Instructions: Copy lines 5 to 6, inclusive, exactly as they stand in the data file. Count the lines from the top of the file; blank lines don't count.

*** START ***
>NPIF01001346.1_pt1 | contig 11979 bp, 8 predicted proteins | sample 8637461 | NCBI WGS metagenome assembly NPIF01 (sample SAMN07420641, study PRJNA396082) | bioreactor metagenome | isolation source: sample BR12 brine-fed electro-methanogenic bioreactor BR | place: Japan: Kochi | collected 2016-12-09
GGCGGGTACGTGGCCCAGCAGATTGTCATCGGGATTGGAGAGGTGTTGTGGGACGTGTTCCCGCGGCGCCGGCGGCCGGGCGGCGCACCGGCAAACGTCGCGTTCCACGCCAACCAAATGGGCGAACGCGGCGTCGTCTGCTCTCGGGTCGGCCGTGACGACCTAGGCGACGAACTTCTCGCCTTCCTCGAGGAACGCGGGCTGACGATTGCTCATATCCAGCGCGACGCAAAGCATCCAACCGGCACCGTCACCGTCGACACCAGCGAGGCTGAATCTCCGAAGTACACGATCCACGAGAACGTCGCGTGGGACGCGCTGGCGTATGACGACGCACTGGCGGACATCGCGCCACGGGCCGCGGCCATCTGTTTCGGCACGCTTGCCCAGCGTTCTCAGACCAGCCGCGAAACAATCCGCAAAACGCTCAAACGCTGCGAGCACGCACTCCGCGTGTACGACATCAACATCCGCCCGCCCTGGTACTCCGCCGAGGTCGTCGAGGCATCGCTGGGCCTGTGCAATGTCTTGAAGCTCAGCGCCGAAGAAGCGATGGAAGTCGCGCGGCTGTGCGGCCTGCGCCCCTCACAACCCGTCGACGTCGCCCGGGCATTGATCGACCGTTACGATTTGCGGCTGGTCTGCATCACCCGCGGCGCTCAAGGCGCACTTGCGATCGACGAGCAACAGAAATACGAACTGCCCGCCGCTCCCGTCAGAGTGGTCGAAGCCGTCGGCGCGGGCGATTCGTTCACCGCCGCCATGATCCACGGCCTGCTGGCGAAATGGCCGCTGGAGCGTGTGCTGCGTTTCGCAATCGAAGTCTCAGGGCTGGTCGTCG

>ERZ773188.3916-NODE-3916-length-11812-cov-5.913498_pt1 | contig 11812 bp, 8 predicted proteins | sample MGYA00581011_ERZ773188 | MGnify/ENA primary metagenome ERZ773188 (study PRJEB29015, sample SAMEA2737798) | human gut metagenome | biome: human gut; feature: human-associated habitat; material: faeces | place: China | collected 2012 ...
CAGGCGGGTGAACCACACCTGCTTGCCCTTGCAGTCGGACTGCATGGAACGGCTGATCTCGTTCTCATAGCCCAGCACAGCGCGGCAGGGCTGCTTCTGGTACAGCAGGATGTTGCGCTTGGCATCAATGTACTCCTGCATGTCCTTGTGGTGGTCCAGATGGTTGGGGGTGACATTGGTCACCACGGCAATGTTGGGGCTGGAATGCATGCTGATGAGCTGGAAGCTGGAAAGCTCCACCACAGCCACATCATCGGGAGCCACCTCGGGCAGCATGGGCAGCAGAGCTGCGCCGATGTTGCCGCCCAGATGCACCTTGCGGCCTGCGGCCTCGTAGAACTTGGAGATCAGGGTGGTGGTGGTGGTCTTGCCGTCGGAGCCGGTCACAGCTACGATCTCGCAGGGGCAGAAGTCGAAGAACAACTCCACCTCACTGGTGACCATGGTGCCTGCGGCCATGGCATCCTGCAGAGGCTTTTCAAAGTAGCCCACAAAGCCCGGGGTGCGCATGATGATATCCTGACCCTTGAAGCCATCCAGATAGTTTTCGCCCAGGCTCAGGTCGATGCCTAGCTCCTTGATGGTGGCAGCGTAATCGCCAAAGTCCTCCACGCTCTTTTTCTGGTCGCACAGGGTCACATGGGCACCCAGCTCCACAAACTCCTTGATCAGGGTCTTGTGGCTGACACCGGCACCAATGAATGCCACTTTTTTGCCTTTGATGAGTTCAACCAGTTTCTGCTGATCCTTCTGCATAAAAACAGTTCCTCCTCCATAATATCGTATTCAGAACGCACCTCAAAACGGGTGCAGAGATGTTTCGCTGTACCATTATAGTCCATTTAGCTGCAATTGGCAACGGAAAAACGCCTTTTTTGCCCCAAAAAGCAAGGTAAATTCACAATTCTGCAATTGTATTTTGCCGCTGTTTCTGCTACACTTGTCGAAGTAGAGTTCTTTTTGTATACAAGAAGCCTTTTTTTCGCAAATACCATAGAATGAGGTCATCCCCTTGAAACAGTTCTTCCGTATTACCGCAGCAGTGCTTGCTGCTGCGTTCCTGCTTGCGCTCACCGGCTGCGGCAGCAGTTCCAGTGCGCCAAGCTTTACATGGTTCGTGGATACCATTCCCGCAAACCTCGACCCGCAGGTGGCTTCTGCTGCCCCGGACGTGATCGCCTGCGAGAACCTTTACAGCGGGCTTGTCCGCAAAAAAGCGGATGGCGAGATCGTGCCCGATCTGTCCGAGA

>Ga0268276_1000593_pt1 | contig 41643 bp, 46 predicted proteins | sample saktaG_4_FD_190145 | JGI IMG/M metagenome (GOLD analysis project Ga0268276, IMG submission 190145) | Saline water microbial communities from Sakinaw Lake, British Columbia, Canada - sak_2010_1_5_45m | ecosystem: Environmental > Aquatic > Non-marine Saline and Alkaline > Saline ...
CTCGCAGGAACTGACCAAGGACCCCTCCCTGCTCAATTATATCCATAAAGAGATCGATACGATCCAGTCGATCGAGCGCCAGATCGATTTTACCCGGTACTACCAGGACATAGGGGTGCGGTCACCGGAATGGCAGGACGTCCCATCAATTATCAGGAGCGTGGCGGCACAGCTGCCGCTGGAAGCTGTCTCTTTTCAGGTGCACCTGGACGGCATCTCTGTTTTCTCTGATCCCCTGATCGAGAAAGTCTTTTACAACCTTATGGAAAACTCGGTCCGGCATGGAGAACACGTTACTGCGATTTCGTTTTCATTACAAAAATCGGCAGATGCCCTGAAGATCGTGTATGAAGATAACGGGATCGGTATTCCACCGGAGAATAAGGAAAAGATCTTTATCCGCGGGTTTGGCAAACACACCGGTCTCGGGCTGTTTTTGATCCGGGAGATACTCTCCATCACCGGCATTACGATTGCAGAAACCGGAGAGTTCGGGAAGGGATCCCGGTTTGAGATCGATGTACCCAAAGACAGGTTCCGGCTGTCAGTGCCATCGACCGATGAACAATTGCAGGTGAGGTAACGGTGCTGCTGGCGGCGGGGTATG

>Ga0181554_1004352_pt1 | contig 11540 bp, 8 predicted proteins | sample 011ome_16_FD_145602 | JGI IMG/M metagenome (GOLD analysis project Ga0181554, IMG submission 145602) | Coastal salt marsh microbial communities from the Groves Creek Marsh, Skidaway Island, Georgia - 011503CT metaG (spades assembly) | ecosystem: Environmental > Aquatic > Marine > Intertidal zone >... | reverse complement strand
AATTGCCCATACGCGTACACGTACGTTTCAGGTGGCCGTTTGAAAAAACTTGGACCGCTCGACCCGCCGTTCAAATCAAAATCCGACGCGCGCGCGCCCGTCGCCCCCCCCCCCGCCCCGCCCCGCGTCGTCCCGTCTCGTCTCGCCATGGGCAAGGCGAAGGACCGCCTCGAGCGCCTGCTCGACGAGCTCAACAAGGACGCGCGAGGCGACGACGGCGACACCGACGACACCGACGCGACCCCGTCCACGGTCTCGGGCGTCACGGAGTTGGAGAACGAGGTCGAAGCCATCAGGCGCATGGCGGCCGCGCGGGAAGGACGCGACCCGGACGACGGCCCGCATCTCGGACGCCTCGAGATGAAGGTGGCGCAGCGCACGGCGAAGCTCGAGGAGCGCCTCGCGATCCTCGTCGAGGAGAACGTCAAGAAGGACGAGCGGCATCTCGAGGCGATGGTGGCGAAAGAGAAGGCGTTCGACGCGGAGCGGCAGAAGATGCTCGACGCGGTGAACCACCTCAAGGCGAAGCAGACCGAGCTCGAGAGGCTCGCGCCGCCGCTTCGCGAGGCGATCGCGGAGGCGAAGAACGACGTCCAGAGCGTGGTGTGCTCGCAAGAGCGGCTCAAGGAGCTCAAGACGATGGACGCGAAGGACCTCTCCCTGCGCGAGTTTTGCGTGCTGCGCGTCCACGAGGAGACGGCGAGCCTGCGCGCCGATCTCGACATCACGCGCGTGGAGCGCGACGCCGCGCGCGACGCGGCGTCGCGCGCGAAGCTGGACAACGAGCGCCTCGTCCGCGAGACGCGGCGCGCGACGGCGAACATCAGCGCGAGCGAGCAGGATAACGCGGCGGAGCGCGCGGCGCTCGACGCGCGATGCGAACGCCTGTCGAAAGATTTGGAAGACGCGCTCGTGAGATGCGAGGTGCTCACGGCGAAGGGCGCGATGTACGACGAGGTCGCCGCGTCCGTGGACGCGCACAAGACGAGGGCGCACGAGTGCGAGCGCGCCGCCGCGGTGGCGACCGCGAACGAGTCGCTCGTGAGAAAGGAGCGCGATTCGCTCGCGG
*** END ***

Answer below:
>Ga0268276_1000593_pt1 | contig 41643 bp, 46 predicted proteins | sample saktaG_4_FD_190145 | JGI IMG/M metagenome (GOLD analysis project Ga0268276, IMG submission 190145) | Saline water microbial communities from Sakinaw Lake, British Columbia, Canada - sak_2010_1_5_45m | ecosystem: Environmental > Aquatic > Non-marine Saline and Alkaline > Saline ...
CTCGCAGGAACTGACCAAGGACCCCTCCCTGCTCAATTATATCCATAAAGAGATCGATACGATCCAGTCGATCGAGCGCCAGATCGATTTTACCCGGTACTACCAGGACATAGGGGTGCGGTCACCGGAATGGCAGGACGTCCCATCAATTATCAGGAGCGTGGCGGCACAGCTGCCGCTGGAAGCTGTCTCTTTTCAGGTGCACCTGGACGGCATCTCTGTTTTCTCTGATCCCCTGATCGAGAAAGTCTTTTACAACCTTATGGAAAACTCGGTCCGGCATGGAGAACACGTTACTGCGATTTCGTTTTCATTACAAAAATCGGCAGATGCCCTGAAGATCGTGTATGAAGATAACGGGATCGGTATTCCACCGGAGAATAAGGAAAAGATCTTTATCCGCGGGTTTGGCAAACACACCGGTCTCGGGCTGTTTTTGATCCGGGAGATACTCTCCATCACCGGCATTACGATTGCAGAAACCGGAGAGTTCGGGAAGGGATCCCGGTTTGAGATCGATGTACCCAAAGACAGGTTCCGGCTGTCAGTGCCATCGACCGATGAACAATTGCAGGTGAGGTAACGGTGCTGCTGGCGGCGGGGTATG